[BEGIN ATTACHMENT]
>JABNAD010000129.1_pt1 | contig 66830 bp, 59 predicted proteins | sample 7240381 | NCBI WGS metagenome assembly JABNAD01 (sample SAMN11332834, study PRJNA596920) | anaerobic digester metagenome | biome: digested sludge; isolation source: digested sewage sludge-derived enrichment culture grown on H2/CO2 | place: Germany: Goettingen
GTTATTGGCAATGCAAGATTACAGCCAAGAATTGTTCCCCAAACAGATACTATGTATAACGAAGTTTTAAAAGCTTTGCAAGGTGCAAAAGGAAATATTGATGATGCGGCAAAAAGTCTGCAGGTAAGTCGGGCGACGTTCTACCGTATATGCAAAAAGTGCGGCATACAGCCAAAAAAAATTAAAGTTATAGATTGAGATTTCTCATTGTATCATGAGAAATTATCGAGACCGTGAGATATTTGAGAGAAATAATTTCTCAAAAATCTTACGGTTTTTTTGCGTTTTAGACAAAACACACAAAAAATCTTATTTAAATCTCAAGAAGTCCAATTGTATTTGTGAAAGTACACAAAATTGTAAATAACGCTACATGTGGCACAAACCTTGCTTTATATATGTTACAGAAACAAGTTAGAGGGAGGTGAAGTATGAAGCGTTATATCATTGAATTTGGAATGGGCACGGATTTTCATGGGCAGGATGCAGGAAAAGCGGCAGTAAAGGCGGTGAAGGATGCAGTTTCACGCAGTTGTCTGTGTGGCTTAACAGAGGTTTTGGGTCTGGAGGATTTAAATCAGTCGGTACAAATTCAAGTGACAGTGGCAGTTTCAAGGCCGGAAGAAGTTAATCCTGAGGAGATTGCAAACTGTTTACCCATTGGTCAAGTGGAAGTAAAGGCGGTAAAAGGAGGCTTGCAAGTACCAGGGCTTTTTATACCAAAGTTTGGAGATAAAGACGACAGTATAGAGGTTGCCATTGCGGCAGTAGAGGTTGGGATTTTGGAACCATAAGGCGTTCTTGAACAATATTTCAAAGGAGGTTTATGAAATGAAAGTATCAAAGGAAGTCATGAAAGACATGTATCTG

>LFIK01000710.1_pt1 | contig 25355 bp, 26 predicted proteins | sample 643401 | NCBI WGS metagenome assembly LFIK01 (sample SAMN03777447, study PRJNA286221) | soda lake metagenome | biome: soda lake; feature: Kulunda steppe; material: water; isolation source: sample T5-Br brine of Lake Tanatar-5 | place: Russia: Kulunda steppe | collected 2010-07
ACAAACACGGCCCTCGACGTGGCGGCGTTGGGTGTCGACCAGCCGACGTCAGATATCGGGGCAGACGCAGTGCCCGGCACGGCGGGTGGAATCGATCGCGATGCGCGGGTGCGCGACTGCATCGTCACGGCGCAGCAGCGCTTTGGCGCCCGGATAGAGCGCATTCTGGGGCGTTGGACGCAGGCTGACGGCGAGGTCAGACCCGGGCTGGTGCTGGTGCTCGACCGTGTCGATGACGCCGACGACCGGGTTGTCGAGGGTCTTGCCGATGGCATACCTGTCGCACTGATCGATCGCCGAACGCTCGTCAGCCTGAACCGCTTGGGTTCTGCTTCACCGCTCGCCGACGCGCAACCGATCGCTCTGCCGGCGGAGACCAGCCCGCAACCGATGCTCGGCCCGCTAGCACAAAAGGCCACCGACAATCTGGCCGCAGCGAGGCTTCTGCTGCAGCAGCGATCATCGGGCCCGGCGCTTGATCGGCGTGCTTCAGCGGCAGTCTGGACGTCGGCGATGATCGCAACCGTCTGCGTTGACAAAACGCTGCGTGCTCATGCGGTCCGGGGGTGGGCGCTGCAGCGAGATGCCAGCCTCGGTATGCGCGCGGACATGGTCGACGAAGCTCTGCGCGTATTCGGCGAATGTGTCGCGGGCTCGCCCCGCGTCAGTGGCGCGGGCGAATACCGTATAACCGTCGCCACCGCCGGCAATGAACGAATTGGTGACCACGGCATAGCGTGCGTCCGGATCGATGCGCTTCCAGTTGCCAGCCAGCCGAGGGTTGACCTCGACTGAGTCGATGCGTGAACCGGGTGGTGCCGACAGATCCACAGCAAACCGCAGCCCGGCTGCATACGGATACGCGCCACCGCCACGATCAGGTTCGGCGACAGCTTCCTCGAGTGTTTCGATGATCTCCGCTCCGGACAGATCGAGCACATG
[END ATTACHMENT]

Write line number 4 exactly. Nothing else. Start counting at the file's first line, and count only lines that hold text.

ACAAACACGGCCCTCGACGTGGCGGCGTTGGGTGTCGACCAGCCGACGTCAGATATCGGGGCAGACGCAGTGCCCGGCACGGCGGGTGGAATCGATCGCGATGCGCGGGTGCGCGACTGCATCGTCACGGCGCAGCAGCGCTTTGGCGCCCGGATAGAGCGCATTCTGGGGCGTTGGACGCAGGCTGACGGCGAGGTCAGACCCGGGCTGGTGCTGGTGCTCGACCGTGTCGATGACGCCGACGACCGGGTTGTCGAGGGTCTTGCCGATGGCATACCTGTCGCACTGATCGATCGCCGAACGCTCGTCAGCCTGAACCGCTTGGGTTCTGCTTCACCGCTCGCCGACGCGCAACCGATCGCTCTGCCGGCGGAGACCAGCCCGCAACCGATGCTCGGCCCGCTAGCACAAAAGGCCACCGACAATCTGGCCGCAGCGAGGCTTCTGCTGCAGCAGCGATCATCGGGCCCGGCGCTTGATCGGCGTGCTTCAGCGGCAGTCTGGACGTCGGCGATGATCGCAACCGTCTGCGTTGACAAAACGCTGCGTGCTCATGCGGTCCGGGGGTGGGCGCTGCAGCGAGATGCCAGCCTCGGTATGCGCGCGGACATGGTCGACGAAGCTCTGCGCGTATTCGGCGAATGTGTCGCGGGCTCGCCCCGCGTCAGTGGCGCGGGCGAATACCGTATAACCGTCGCCACCGCCGGCAATGAACGAATTGGTGACCACGGCATAGCGTGCGTCCGGATCGATGCGCTTCCAGTTGCCAGCCAGCCGAGGGTTGACCTCGACTGAGTCGATGCGTGAACCGGGTGGTGCCGACAGATCCACAGCAAACCGCAGCCCGGCTGCATACGGATACGCGCCACCGCCACGATCAGGTTCGGCGACAGCTTCCTCGAGTGTTTCGATGATCTCCGCTCCGGACAGATCGAGCACATG